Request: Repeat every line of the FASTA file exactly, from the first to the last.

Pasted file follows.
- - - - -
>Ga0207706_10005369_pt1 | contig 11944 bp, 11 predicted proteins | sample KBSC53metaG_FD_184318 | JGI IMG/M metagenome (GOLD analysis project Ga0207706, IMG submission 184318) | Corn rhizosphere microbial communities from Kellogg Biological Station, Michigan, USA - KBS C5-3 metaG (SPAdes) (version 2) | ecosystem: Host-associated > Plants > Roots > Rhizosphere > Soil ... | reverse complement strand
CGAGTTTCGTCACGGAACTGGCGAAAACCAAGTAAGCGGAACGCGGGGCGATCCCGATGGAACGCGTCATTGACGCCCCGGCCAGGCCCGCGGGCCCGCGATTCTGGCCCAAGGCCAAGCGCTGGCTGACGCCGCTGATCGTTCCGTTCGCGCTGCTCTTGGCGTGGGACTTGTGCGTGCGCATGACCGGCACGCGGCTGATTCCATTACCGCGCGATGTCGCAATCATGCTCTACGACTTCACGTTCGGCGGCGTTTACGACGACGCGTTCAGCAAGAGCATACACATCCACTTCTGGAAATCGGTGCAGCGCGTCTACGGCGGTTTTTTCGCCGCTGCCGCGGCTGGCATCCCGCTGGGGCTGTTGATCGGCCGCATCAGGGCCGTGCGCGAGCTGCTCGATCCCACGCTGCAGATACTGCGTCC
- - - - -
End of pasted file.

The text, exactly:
>Ga0207706_10005369_pt1 | contig 11944 bp, 11 predicted proteins | sample KBSC53metaG_FD_184318 | JGI IMG/M metagenome (GOLD analysis project Ga0207706, IMG submission 184318) | Corn rhizosphere microbial communities from Kellogg Biological Station, Michigan, USA - KBS C5-3 metaG (SPAdes) (version 2) | ecosystem: Host-associated > Plants > Roots > Rhizosphere > Soil ... | reverse complement strand
CGAGTTTCGTCACGGAACTGGCGAAAACCAAGTAAGCGGAACGCGGGGCGATCCCGATGGAACGCGTCATTGACGCCCCGGCCAGGCCCGCGGGCCCGCGATTCTGGCCCAAGGCCAAGCGCTGGCTGACGCCGCTGATCGTTCCGTTCGCGCTGCTCTTGGCGTGGGACTTGTGCGTGCGCATGACCGGCACGCGGCTGATTCCATTACCGCGCGATGTCGCAATCATGCTCTACGACTTCACGTTCGGCGGCGTTTACGACGACGCGTTCAGCAAGAGCATACACATCCACTTCTGGAAATCGGTGCAGCGCGTCTACGGCGGTTTTTTCGCCGCTGCCGCGGCTGGCATCCCGCTGGGGCTGTTGATCGGCCGCATCAGGGCCGTGCGCGAGCTGCTCGATCCCACGCTGCAGATACTGCGTCC